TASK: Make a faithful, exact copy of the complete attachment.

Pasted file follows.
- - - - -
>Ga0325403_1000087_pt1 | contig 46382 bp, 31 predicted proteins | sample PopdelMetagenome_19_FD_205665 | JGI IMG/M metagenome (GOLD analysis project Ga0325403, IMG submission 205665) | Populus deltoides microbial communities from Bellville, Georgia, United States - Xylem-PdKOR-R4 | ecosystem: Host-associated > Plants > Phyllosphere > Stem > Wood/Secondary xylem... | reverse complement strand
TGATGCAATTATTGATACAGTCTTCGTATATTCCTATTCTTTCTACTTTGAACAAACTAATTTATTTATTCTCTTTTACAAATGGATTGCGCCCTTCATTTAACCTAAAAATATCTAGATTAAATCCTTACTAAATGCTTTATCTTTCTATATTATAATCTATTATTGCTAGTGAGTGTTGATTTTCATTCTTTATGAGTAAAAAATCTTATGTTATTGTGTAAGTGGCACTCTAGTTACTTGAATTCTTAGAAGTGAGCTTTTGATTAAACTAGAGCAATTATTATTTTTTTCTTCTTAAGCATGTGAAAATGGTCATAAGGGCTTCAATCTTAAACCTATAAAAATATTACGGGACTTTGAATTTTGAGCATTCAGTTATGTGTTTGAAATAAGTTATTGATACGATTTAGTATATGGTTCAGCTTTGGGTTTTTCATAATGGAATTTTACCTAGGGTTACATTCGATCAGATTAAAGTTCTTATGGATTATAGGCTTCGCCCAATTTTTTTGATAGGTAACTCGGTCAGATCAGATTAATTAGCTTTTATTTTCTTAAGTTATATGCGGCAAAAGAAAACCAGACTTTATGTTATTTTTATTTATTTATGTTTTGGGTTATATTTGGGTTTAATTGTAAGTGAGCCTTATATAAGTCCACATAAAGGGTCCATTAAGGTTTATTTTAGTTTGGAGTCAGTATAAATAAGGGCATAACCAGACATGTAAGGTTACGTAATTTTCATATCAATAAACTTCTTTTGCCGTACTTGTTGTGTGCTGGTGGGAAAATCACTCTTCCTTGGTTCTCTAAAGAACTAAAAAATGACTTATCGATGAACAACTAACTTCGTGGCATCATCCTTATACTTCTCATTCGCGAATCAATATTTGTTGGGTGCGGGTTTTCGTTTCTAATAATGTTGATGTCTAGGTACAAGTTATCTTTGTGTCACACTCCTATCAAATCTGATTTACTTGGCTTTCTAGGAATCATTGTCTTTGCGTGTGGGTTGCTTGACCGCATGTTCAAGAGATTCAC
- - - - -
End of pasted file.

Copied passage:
>Ga0325403_1000087_pt1 | contig 46382 bp, 31 predicted proteins | sample PopdelMetagenome_19_FD_205665 | JGI IMG/M metagenome (GOLD analysis project Ga0325403, IMG submission 205665) | Populus deltoides microbial communities from Bellville, Georgia, United States - Xylem-PdKOR-R4 | ecosystem: Host-associated > Plants > Phyllosphere > Stem > Wood/Secondary xylem... | reverse complement strand
TGATGCAATTATTGATACAGTCTTCGTATATTCCTATTCTTTCTACTTTGAACAAACTAATTTATTTATTCTCTTTTACAAATGGATTGCGCCCTTCATTTAACCTAAAAATATCTAGATTAAATCCTTACTAAATGCTTTATCTTTCTATATTATAATCTATTATTGCTAGTGAGTGTTGATTTTCATTCTTTATGAGTAAAAAATCTTATGTTATTGTGTAAGTGGCACTCTAGTTACTTGAATTCTTAGAAGTGAGCTTTTGATTAAACTAGAGCAATTATTATTTTTTTCTTCTTAAGCATGTGAAAATGGTCATAAGGGCTTCAATCTTAAACCTATAAAAATATTACGGGACTTTGAATTTTGAGCATTCAGTTATGTGTTTGAAATAAGTTATTGATACGATTTAGTATATGGTTCAGCTTTGGGTTTTTCATAATGGAATTTTACCTAGGGTTACATTCGATCAGATTAAAGTTCTTATGGATTATAGGCTTCGCCCAATTTTTTTGATAGGTAACTCGGTCAGATCAGATTAATTAGCTTTTATTTTCTTAAGTTATATGCGGCAAAAGAAAACCAGACTTTATGTTATTTTTATTTATTTATGTTTTGGGTTATATTTGGGTTTAATTGTAAGTGAGCCTTATATAAGTCCACATAAAGGGTCCATTAAGGTTTATTTTAGTTTGGAGTCAGTATAAATAAGGGCATAACCAGACATGTAAGGTTACGTAATTTTCATATCAATAAACTTCTTTTGCCGTACTTGTTGTGTGCTGGTGGGAAAATCACTCTTCCTTGGTTCTCTAAAGAACTAAAAAATGACTTATCGATGAACAACTAACTTCGTGGCATCATCCTTATACTTCTCATTCGCGAATCAATATTTGTTGGGTGCGGGTTTTCGTTTCTAATAATGTTGATGTCTAGGTACAAGTTATCTTTGTGTCACACTCCTATCAAATCTGATTTACTTGGCTTTCTAGGAATCATTGTCTTTGCGTGTGGGTTGCTTGACCGCATGTTCAAGAGATTCAC